The travels of painters and authors, especially those undertaken by poets, are prompted by one common trait. It is gathering of experiences of things exotic. A latent urge to explore the real meaning of existence also drives many to visit remote lands. Poet Rabindranath Tagore was a tireless traveller. In spite of the hardship which he would go through during travel mostly in the fast half of the 20th century, the poet had left few opportunities of visiting foreign lands unutilised. His journeys abroad were not futile exercises. Those were a marvellous blend of an almost insatiable thirst for seeing man and nature and the progresses made in society with the help of science and technology. A noticeable feature of Tagore the traveller was he never thought of staying abroad for long, let alone severing his ties with the then colonial India. A committed advocate of the emancipation of Bengalees, Bengal would occupy a wide space in his mind.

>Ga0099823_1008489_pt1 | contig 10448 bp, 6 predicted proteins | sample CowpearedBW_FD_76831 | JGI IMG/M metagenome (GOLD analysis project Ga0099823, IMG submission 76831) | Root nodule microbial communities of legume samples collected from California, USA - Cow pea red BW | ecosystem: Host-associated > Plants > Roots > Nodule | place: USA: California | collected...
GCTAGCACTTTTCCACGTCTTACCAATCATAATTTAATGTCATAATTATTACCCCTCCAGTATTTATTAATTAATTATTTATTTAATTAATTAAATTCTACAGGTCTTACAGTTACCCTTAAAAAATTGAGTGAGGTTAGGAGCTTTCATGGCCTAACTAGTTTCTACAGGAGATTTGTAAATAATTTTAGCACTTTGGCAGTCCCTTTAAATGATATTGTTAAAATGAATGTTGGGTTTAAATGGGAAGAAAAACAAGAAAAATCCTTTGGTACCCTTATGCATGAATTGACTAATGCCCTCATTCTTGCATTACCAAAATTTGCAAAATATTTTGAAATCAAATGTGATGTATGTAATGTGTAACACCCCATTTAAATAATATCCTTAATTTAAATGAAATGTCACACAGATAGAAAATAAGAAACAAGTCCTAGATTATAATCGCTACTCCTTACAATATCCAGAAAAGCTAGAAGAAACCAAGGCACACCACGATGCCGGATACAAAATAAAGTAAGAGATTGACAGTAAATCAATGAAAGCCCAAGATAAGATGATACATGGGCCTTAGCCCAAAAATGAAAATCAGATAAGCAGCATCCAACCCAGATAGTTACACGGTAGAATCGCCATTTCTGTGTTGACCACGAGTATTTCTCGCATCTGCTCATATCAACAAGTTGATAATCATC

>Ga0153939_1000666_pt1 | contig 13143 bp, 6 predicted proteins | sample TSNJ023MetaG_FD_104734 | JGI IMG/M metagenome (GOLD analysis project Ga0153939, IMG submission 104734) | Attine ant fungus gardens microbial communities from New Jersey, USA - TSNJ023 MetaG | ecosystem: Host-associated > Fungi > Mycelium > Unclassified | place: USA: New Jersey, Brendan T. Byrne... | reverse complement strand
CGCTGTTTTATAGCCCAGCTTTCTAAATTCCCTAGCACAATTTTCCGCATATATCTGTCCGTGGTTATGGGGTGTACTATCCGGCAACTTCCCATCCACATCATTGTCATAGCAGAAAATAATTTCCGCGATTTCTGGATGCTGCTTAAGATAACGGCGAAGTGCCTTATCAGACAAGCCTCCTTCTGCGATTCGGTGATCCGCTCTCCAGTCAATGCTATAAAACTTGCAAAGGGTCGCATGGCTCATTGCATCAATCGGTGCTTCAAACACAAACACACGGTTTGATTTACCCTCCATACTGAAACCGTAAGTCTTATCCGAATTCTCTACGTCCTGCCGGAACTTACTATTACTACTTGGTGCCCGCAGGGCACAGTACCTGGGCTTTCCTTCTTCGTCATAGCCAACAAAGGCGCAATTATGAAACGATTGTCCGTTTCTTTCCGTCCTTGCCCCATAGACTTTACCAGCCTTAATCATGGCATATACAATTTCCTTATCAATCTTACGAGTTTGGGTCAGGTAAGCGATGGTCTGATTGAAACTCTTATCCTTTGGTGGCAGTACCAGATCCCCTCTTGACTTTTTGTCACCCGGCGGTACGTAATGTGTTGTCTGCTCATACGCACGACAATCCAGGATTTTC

Medieval travellers like Ibn Battuta didn't think much of returning to their homelands after their intercontinental adventures. The Moroccan Battuta (1304-1369) is considered one of the greatest and indefatigable travellers mankind has ever seen. He set out for performing Hajj from Morocco in 1325 at the age of 21. Later, the traveller stepped into the greater world and moved from country to country for 24 long years. He travelled extensively the Arabian Peninsula, Persia, Iraq, East and West Africa, northern Africa and Anatolia, now Turkey. The adventurous traveller having a keen interest in different countries' cultures and the ways of life travelled the Indian Sub-continent, China and Southeast Asia. His journeys also took him to the UK and Spain. From the 19th century to the second decade of the present century, several books have been published on Battuta's travels. One of them contains his in-depth account of the days in Bengal when he travelled across the Sub-continent. Like the Italian merchant-traveller Marco Polo's (1254 AD- 1324 AD) observations on China and its people, that of Chinese Fa-Hien and Xuanzang (Hue en Sung) on India has also passed down in history as two vivid descriptions of this 'mysterious' land and its people. Both the Chinese travellers were Buddhist monks and curious about human lives. Fa-Hien (337 AD-422 AD) was an avid traveller. He visited India during the rule of Chandragupta-II. Xuanzang (602 AD-664 AD), who came to India in the 7th century, was a scholar and translator besides being a Buddhist monk. His account of the visit to India provides insightful observations about the early medieval Bengal.